Photography and Lens Tips for Travelers

by Penny Sadler /
Penny Sadler's picture
Aug 16, 2013 / 0 comments

I love to travel and undoubtedly one of the most rewarding aspects for me is the opportunity to capture beautiful images that I can then share with my friends and readers. As much as I love photography, cameras and lenses can quickly add a lot of extra weight. In search of the perfect travel lens, I decided to rent a couple of lenses to test them, before making a financial commitment.

This review is for photographers who are looking for first-hand information on lenses for travel photography. It is for users of DX format SLR cameras only. These lenses will not work on point and shoot cameras, or FX format cameras.

I’m a serious amateur photographer, but I’m not a techie at all, so this is not going to be a technical review of lenses. I’m simply going to talk about my experience shooting with two different Nikon lenses, the 18-200 mm and the 12-24 mm,  in my favorite place in the world, Italy. I'll also share some of the images I took to illustrate what I liked about them, as well as talk about why renting lenses before buying them is a great way to explore which lenses you prefer to shoot with.

I shoot with a Nikon D5000, so both of these lenses worked great on that camera. The 12-24 mm gave me a bit more on the wide angle end and the 18-200 mm gave me a lot more zoom ability.  Unfortunately there was not an option to rent a 12 mm prime lens that would function on a DX format camera. I carried both of these lenses with me every day, without becoming fatigued.

Photography and Lens Tips for Travelers


Tips to try with the 18 - 200 mm lens

1.  Look ahead - what do you see? Since this lens has so much zoom ability, it allows you to take photographs of distant subjects that you can’t get close to. This can be especially useful in a rapidly changing environment where everything could look completely different in the time it would take for you to get closer to it.

Street in Italy (and a cool blue scooter)

2.  Isolate your subject. Unlike a wide angle where you see everything in the frame, with a zoom lens you can isolate your subject so that it’s the only thing you see in the shot. Try it!

Beautiful colors, Italy

3. It’s a great portrait lens. Try having your subject at a reasonable distance, far enough away for a full body portrait (including the feet), then zoom in for a head shot.

Street musicians, Italy

Street musician, Italy

Thoughts on the 18-200mm lens

I  had wanted to try the 18-200 for some time. I liked the idea of the extreme zoom, but had my doubts as to how well a lens that tries to be everything would perform.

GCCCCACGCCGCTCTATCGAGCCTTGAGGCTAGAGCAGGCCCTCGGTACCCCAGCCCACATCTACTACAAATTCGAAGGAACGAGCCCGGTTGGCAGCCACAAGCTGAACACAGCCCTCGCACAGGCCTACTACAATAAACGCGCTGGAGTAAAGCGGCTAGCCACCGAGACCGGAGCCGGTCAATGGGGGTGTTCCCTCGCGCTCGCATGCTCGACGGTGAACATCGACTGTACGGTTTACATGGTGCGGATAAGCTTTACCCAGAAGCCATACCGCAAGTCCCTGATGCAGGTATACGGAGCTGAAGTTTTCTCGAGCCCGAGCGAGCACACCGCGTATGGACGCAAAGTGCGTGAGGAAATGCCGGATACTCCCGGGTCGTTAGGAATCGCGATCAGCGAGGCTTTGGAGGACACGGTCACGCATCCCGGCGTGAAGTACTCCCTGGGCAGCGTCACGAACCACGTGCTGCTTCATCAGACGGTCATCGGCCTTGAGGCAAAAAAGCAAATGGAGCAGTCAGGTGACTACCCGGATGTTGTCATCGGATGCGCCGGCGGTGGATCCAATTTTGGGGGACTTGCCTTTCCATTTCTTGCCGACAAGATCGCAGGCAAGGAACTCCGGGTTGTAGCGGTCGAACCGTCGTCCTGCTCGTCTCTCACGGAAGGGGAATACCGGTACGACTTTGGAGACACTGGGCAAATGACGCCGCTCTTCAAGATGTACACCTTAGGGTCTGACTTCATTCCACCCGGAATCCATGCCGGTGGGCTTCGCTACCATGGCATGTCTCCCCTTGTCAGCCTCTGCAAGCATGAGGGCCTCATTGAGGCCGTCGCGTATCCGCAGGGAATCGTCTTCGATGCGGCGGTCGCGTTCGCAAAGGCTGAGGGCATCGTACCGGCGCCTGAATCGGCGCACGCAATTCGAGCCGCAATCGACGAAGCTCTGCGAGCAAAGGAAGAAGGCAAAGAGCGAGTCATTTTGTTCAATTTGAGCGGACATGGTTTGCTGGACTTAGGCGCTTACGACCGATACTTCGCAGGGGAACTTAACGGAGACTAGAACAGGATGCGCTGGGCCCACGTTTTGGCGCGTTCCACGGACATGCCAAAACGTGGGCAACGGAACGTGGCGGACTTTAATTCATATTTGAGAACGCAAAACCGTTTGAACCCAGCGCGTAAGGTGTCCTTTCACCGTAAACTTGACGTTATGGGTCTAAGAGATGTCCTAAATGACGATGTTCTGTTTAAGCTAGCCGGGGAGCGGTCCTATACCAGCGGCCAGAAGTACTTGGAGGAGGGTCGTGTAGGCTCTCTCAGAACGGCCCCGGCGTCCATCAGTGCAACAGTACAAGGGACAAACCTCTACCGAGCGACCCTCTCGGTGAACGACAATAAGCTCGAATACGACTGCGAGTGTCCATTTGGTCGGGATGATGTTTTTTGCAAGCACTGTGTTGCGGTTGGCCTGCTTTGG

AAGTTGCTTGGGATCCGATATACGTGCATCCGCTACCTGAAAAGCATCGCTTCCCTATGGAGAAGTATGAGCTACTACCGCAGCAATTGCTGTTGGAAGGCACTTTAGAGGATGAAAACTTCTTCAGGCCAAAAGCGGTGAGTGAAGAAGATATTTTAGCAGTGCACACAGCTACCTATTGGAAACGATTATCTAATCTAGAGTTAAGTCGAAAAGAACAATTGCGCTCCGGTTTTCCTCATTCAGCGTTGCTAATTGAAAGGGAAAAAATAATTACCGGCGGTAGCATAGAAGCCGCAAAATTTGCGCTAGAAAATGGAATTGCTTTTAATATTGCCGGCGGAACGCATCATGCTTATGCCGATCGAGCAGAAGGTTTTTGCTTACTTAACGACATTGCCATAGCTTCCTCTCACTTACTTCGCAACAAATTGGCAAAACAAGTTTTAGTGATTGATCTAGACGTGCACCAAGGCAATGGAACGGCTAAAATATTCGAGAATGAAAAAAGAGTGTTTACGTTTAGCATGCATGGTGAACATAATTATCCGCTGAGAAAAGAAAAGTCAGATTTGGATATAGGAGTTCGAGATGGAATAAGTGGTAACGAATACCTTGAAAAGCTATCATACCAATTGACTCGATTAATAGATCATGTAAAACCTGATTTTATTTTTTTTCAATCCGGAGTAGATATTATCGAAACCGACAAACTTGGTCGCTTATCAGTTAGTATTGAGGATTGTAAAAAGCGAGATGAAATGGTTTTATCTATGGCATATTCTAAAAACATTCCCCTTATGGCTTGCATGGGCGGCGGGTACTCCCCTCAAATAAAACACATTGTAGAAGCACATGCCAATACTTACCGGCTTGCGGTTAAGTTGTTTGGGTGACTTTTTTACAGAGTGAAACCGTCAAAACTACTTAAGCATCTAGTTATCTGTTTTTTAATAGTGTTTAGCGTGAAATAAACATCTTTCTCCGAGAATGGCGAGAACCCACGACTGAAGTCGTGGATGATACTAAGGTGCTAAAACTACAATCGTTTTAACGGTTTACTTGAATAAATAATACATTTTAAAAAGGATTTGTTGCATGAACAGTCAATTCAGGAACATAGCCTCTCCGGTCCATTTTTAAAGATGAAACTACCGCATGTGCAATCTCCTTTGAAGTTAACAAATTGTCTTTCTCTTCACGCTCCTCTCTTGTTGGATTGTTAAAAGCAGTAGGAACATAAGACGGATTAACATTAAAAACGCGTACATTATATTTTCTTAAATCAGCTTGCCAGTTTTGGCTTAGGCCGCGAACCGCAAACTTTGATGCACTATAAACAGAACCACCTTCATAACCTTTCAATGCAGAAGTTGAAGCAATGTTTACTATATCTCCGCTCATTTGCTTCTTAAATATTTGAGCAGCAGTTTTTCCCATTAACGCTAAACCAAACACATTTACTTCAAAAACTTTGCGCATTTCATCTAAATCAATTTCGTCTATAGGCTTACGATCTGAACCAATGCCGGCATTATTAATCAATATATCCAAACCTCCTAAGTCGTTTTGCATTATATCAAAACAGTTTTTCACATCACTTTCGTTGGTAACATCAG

It’s not going to get you the quality of images you can turn into huge poster-size prints, but it will give you perfectly acceptable images for printing smaller images, or using in a photo collage or album, and they are certainly suitable for sharing on the web.

One thing I did not like about the 18-200 mm lens was the zoom creep -  it wasn’t horrible, but it does happen. The focus ring was pretty tight, and the aperture varies through the zoom range, but that’s to be expected on a lens in this price range.

Tips for using the 12-24mm lens

1.  Get close to your subject. This lens is great for shooting up close, even though it’s a wide angle lens. You can get a completely different perspective.

2.  Shoot landscapes. This lens is for shooting landscapes that are more horizontal, without a lot of vertical lines (if you don't like the distortion or don't have software to correct it).

A lonely island in a storm, Italy

3. Try something crazy. This lens will create a lot of distortion at the 12mm end, especially when you are distant from your subject. Sometimes this is exactly what you want, so give it a try.

Light in the Cathedral, Italy

Camera Lens Tips

How do you know which is the best? The way I’ve learned over time is by renting lenses. I’ve rented almost every lens available that works with my Nikon DX camera.

For short trips renting is super affordable, and if you love the lens, you can buy it when you return. I rent from  I’ve rented from them several times and have always been happy.

In the end, only you know what will work best for you. Read reviews, like this one, try out a few lenses, then go out and shoot! Happy Travels.

An Italian Piazza - care to people watch?





Penny Sadler is the Style/Travel Editor for Wandering Educators. For more information on traveling in style, please see and
All photos courtesy and copyright Penny Sadler